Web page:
I was riding with a friend who had taken a liking to my white cycling shoes. “Those are really cool.”
“I’d like to get a pair.”
To which I said, “I really don’t advise you to get white cycling shoes. When you see them in the store or on the Internet they look so shiny and smooth and fast, but you know what? The chances that you have the chops to handle white shoes is pretty much zero.”
“What’s that supposed to mean?”
So I explained.
Used to be, you couldn’t even buy white shoes because no one made them. Who would? Cycling was a nasty activity that took place in the rain and sleet and mud and generally shitty weather. Why buy a pair of shoes that would look like a dirty diaper after a week’s training, or less?
Then one day Jeff Fields came home from Gent with a white pair of Duegis. They were track shoes, they had wooden soles, and they were shimmering white. Shimmering because they were made of patent leather … plastic coated leather that couldn’t be fouled. I lusted for those shoes, and when he went back to Belgium to do Het Volk I asked him to bring me back a pair.
I think they cost $60. At the time, Marresi has come out with a white road shoe that had green and red lettering on the white. Rick Kent had a pair and so did my ex-roommate Robert Doty, but they turned nasty and foul in no time at all. Like this, only worse.
And there I was with those shiny white Duegis. Unfortunately I couldn’t find a picture of them on the Internet, but here are the black ones, so use your imagination. They were gorgeous.
Being track shoes they weren’t very comfortable for 100-mile rides. And having wooden soles, it felt like sticking your foot into a hollowed out brick, kind of like the early generation Bonts, only with splinters. But oh, they were pretty. And even though they were patent leather they still had to be cleaned, and it was with those Duegis that I earned my white shoe chops.
I trained and raced and explored in those shoes until the early summer of 1987, when the soles broke on a steep dirt mountain trail outside the village of Shimogo, in Fukushima Prefecture. I’d had to dismount and was walking along, pushing my bike over rocks. In the snow. Suddenly one of the soles snapped. I guess pretty white leather track shoes with wooden soles weren’t made for hiking Old Rockytop in the snowy mountains. Who knew?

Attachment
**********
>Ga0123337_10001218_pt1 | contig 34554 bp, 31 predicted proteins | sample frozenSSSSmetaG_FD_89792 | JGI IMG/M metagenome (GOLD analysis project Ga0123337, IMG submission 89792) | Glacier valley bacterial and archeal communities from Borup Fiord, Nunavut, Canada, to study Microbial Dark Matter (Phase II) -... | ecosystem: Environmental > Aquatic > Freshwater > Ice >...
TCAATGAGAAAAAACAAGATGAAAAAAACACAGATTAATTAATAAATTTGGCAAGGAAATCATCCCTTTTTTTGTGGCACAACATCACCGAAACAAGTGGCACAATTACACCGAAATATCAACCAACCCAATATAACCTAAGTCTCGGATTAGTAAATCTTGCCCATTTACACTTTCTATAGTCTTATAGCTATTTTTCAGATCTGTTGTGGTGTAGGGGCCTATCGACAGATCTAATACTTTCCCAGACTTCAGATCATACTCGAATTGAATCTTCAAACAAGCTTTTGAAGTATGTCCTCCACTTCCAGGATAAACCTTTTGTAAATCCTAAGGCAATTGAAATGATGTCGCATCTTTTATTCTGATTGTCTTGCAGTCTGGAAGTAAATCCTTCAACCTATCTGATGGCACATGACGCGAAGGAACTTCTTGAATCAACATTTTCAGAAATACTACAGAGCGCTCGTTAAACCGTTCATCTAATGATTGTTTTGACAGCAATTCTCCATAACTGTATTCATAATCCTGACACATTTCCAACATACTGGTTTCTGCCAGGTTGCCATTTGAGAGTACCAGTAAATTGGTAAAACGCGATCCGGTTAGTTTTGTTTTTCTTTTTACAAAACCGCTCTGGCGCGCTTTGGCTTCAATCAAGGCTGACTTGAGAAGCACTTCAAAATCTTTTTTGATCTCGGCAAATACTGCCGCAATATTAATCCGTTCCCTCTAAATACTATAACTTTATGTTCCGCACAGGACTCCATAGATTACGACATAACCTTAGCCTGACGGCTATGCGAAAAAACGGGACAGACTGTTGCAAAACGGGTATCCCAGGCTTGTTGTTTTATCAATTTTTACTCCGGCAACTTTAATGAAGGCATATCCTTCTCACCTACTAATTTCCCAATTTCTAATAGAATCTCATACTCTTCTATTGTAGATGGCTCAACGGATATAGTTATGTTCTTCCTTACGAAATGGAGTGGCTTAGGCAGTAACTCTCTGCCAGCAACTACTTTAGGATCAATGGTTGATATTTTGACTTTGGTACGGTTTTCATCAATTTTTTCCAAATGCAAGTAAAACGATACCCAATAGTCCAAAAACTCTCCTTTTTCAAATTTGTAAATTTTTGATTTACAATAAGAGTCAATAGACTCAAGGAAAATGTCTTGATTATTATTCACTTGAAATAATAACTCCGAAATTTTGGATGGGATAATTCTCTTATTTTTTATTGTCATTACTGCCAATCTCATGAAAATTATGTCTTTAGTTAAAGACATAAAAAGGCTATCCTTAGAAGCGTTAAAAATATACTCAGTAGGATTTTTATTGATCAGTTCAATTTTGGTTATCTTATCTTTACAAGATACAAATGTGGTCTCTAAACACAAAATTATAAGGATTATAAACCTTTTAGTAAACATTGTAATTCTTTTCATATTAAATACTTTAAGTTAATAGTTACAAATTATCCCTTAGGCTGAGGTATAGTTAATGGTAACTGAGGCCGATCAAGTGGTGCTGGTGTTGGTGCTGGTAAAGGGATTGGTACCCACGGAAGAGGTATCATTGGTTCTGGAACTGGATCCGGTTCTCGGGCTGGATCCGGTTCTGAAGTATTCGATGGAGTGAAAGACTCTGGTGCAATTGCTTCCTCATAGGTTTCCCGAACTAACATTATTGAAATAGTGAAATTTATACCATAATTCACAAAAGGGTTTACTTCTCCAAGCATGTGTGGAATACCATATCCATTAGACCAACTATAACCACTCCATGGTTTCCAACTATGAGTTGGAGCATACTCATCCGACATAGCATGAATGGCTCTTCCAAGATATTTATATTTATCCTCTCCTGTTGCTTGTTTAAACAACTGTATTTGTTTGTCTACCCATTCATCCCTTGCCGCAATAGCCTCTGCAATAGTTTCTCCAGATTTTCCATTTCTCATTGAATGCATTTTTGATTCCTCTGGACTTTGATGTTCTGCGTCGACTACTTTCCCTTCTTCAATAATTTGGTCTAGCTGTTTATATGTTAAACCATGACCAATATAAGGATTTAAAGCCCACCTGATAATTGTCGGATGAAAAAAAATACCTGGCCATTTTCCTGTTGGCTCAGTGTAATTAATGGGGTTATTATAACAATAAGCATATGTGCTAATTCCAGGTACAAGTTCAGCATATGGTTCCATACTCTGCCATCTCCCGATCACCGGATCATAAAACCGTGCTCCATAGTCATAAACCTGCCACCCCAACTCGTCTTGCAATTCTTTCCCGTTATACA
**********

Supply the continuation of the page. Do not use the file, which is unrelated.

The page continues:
After that I never bought another pair of white shoes even though they became common, and the reason is that they were never truly white. They usually had holes or lettering or something to foul up their appearance … Sidi was a pro at taking a white shoe and making it look like it had been created by a chimpanzee fucking a palette of finger paints. Plus, they were like the old Marresis. After a while they looked like your senile grandfather’s old handkerchief.
But then Giro came up with a true white leather shoe that had treated leather for easy cleaning and carbon soles made of 100% pure carbon that were all carbon and made of carbon. It reminded me of my wooden-soled Duegis, which were also made of carbon, although they were of the deciduous carbon variety.
Anyway, I bought a pair of the Giro Empire All White Lace-Up Converse All Stars and have been wearing them for about a month now. And I’ve noticed other newbies giving the white shoe shuffle a try. I was very upset to see Sausage at last week’s Donut sporting a pair of these very shoes with black scuff marks on the toe, although he made up for it (a little) by explaining the CdA was lower than for buckle-ups (with a cool graph he carries in his jersey pocket that unfolds and can be tacked onto his collapsible easel), and by showing me an uber-aero trick for tucking the laces under the bottom lace for maximal aero aeroness with aeros.
Still, if Sausage, who is a pretty fashionable fellow and matchy-matchy, shows up at the Donut with scuffed shoes, the true amateurs are likely to have their whiteys looking like hobnail boots used for plowing through donkey dung in a matter of days. Don’t be that hobnailed donkey dung plough.
White shoes are hard work because after every ride they have to be cleaned. First, apply a damp cloth to remove the dirt, tar, poop, and blood. Then carefully evaluate where the leather has gotten scuffed. You will need this
After you get the scuff marks covered up, you can also get some neat’s foot oil and rubber cement to glue back the leather if it’s coming up in little strips from where, for example, you destroyed the pack with your tremendous power and caused Pablo to quit doing the Donut Ride because there was no coffee afterwards.
Once you have the shoes properly cleaned and buffed, you have to spend some time hand washing the white shoelaces, but I will cover that in an advanced seminar. Better yet, just get the black ones. They are pretty cool, too. Sort of.
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PS: Don’t forget the Wanky’s. As if you could. And I may have forgotten to mention that there is free food and beer for the first 300 guests, so get there early.